Commodity Money (Gold)

Total amount of gold – 163,000 tons (World Gold Council, 2008)
30,000 tons (18%) of this is in the ‘official sector’ such as central banks.
27,000 tons (17%) is in ‘investments’ (i.e. gold hoarded by capitalists).
This implies about 35% of world gold is used for monetary purposes.
20,000 tons (12%) is used for industrial purposes, e.g. electronic circuits.
84,000 tons (51%) is used as jewellery. Much of this can be melted down & turned back into bullion. And so is used as a form of savings.

Roosevelt devalued the $ by 40%.
When Bretton Woods collapse, & after the Volcker Shock, the $ lost about 90% of its value – from $35 to around $350.
In the summer of 2007 the $ was about $675 to around $1,800 in August 2011 – about a 60% devaluation.
Appreciating to around $1,200 for most of the 2015-18 period.
Breaching $2,000 in 2020.

Credit Money

World Debt:

The total burden of world debt, private and public, has risen from 160 per cent of national income in 2001 to almost 200 per cent after the crisis struck in 2009 and 215 per cent in 2013.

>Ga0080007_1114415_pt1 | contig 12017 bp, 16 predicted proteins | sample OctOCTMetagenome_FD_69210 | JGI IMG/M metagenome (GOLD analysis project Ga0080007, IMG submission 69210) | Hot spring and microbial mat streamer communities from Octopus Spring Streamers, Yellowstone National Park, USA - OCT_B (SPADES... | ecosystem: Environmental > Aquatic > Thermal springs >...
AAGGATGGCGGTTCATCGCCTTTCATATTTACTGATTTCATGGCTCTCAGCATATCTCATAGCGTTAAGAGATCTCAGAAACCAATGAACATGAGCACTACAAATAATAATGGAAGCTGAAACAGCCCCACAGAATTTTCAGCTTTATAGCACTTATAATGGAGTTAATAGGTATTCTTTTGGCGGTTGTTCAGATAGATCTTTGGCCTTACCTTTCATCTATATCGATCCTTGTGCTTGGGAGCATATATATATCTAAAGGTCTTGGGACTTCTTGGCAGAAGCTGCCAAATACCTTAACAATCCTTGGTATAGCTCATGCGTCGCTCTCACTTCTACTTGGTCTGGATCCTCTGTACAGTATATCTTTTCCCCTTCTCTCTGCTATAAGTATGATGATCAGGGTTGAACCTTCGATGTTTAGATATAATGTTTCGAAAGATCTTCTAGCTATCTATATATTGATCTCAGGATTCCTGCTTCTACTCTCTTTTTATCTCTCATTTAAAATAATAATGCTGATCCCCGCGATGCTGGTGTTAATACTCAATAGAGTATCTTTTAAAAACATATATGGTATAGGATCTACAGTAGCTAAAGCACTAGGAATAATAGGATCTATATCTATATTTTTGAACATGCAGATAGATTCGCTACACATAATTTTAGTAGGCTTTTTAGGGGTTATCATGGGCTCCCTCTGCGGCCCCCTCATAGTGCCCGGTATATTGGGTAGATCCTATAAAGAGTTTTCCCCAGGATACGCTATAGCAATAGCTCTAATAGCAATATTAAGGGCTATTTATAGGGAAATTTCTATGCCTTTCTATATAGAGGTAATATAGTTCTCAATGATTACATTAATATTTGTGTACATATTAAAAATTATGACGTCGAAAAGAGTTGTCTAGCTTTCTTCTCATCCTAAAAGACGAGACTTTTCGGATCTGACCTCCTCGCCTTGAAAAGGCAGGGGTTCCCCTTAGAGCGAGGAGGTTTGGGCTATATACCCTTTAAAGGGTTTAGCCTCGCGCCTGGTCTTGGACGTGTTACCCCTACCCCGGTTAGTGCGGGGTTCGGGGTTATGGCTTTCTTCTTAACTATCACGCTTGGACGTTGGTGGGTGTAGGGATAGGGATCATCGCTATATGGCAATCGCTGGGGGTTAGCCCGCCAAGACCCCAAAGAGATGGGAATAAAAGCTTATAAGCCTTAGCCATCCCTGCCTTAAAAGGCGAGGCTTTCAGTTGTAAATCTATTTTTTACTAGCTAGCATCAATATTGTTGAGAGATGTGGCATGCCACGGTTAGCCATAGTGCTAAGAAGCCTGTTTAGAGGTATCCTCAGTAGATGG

(source: 16th Geneva Report, International Centre for Monetary and Banking Studies)

Debt Levels (major economies):


PNFC = Public Non-Financial Corporation

Source: Bank of England

Global Liquidity:
1990: 150% of world GDP
2006: almost 400% (mainly from derivatives, 4% in 1990 to 173% in 2006 [$600tr])
2011: 350% (derivatives 130%)


Bank Lending:



2008 Government Intervention:

QE1 (Nov 2008 to Nov 2009) – Fed purchases Treasuries worth $300bn, govt-sponsored mortgages worth $175bn & mortgage backed securities worth $1,250bn = $1,725bn

QE2 (Nov 2010 to June 2011) – Fed purchases $600bn worth of Treasuries

Operation Twist (Sept 2011 to Dec 2012) – Fed sells $667bn worth of short-term Treasuries for long-term ones

QE3 (Sept 2012 to ?) – ?

QE in the UK:
UK has done £845bn since 2009, half of this in 2020.
Stage 1 QE started in 2009 & was last used in 2016. It created £445bn of new money. That was used to buy £435bn of government bonds, or gilts, and £10bn of corporate bonds (£200bn in January 2009 & £175bn in October 2011 of govt bonds).
Buying gilts in the financial markets pushes up their price. And since the return paid on them is fixed if their price goes up the effective interest rate paid on them goes down.
QE boosted the balances on central bank reserve accounts. In 2009 these amounted to £42bn. In February 2020 they were £479bn. They have probably gone up by another £400 billion or more by now as a result of QE this year.
QE releases money to buy up assets.


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